Who will be the next pope?
MANILA, Philippines –The Vatican says it will soon announce the start of the conclave. The presence of cardinal electors in the Holy See heightens anticipation for the next leader of the Catholic Church.
(The script of the video report follows.)
In closed-door meetings, cardinals discuss the kind of pope the Church needs.
For veteran Vatican watcher John Allen, 4 schools of thought will likely clash in the conclave.
Those from the “governance camp” want a pope who can reform the Vatican's internal offices, to end controversies like Vatileaks.
Some cardinals from the “pastoral camp” want a pope who will be hands-on with problematic priests and Catholics.
The “Third World camp” wants a pope from growing Catholic populations outside Europe.
Others come from the “evangelical camp." They want an intellectual who can popularize Church teachings.
Seven of the most popular contenders may get the support of one or more of these camps.
The archbishop of Milan, Cardinal Angelo Scola, has the intellect of Benedict. But journalists say unlike the pope emeritus, Scola is more media savvy – a trait the evangelical camp desires.
Like Scola, New York Archbishop Cardinal Timothy Dolan is an intellectual. Described as a “great communicator,” Dolan also keeps a frequently updated Twitter account.
Another popular bet is Italian Cardinal Gianfranco Ravasi, who heads the powerful Pontifical Council for Culture, which assists the pope on issues of faith and culture. While Ravasi is an insider, observers say the Vatican bureaucracy hasn't eaten him up – a plus for the governance camp.
Four of the most popular bets come from the Third World.
Supporters say African Cardinal Peter Turkson will smoothen relations with Islam.
In 2012, Turkson says: “For me to attack Islam would be to attack my own family. I come from a family which has an Islamic component.”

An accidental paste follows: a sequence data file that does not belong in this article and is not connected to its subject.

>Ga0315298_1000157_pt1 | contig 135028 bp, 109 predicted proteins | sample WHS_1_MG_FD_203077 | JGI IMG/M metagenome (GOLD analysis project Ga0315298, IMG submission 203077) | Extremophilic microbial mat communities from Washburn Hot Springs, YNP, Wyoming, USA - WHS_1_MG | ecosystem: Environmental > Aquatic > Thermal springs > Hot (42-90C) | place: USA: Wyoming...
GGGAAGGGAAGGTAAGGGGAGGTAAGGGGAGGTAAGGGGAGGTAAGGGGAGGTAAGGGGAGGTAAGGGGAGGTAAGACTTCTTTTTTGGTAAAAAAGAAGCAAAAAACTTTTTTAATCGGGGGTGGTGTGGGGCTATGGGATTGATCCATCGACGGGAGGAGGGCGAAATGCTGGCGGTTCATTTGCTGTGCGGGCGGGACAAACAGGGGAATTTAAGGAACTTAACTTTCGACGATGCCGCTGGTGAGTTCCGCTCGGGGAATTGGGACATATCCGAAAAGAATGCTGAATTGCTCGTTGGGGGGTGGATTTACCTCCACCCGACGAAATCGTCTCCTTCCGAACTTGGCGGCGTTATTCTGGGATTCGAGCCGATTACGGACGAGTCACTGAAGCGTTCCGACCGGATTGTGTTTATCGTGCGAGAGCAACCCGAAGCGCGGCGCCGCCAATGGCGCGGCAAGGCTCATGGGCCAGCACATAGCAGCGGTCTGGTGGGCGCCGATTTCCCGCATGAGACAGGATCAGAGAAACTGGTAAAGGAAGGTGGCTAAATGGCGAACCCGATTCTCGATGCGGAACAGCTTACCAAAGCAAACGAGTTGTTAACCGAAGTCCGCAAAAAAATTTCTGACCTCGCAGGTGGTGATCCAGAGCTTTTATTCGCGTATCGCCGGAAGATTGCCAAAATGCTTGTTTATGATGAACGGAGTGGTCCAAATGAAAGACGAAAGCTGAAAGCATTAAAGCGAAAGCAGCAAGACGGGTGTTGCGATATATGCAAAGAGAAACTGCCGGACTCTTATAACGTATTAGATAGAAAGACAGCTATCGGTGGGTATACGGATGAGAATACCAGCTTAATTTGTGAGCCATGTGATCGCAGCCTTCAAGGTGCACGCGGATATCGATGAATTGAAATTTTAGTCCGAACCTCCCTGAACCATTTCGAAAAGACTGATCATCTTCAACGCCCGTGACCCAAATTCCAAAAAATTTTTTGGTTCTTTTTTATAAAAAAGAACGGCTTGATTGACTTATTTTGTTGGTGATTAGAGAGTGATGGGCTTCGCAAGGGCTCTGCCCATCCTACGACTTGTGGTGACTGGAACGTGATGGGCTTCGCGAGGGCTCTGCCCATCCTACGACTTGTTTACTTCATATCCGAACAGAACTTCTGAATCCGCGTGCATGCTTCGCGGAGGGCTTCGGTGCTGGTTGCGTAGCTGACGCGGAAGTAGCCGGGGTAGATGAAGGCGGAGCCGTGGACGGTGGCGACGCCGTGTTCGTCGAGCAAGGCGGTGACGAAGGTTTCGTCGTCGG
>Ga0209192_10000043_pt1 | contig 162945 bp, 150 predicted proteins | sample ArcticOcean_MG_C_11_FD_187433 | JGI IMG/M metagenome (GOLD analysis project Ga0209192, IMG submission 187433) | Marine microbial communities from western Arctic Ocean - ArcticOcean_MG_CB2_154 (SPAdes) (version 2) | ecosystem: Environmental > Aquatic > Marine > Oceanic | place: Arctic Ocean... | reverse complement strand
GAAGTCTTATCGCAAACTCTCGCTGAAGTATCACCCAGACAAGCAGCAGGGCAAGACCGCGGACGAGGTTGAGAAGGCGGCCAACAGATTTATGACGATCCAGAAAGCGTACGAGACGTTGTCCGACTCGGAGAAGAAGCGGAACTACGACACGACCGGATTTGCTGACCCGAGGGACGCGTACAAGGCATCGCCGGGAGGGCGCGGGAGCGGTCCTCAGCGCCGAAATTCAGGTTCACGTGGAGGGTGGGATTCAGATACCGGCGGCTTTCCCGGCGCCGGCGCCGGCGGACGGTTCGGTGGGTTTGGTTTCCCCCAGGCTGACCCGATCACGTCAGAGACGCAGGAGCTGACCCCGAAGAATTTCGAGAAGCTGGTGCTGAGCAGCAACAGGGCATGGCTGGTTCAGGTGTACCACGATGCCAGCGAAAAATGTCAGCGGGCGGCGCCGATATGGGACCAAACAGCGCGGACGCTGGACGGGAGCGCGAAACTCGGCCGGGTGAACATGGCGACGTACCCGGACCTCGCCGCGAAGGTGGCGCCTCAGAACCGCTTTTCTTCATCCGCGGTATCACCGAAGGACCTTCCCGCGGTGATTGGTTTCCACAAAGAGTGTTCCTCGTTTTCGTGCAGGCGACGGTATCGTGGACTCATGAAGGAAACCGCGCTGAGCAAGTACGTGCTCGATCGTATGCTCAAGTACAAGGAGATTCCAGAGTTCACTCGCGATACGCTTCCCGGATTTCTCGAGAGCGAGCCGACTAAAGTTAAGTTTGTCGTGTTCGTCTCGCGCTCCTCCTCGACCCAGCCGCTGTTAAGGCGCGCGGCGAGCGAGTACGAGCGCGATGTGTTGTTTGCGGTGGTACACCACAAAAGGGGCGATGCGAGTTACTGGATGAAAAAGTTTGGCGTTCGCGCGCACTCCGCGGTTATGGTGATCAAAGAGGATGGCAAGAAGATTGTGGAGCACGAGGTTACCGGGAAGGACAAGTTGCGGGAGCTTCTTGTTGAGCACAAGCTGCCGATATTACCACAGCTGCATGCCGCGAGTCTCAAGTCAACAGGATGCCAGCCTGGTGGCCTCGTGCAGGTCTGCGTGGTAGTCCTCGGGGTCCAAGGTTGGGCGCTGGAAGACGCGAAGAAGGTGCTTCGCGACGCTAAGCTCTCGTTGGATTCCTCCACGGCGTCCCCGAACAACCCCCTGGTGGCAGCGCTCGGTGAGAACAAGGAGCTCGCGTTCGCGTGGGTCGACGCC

The Archbishop Emeritus of Quebec, Cardinal Marc Ouellet, heads the pontifical commission for Latin America.
Pundits say the well-traveled cardinal can bridge the First and Third World.
Like Ouellet, Cardinal Odilo Pedro Scherer can also boost Church's presence in developing countries. Scherer is archbishop of Sao Paulo in Brazil, the biggest diocese in the world's biggest Catholic country – where the number of Catholics is on the decline.
CNN, BBC, and the Washington Post mention 55-year-old Cardinal Luis Antonio Tagle from the Philippines, a country of 80 million Catholics. Allen calls Tagle the “great Asian hope.”
Vatican watchers compare him to the late John Paul II.
His standout trait: empathy for the poor, a trait of a pastoral pope. He also advocates an aggressive stance on erring priests.
But leading theologian Fr Catalino Arevalo says his young age makes him a remote possibility.
FR CATALINO AREVALO, THEOLOGIAN: All Filipinos would become happy if he became pope, but at this moment, humanly speaking, we say that it does not look like he will be the one elected pope. But again, we don't know what the Holy Spirit will do.
Which will prevail in the conclave – the governance, the pastoral, the Third World, or the evangelical camp? Whoever the pope will be, he inherits a Church mired in scandal in an increasingly skeptical world.
Paterno Esmaquel, Rappler, Manila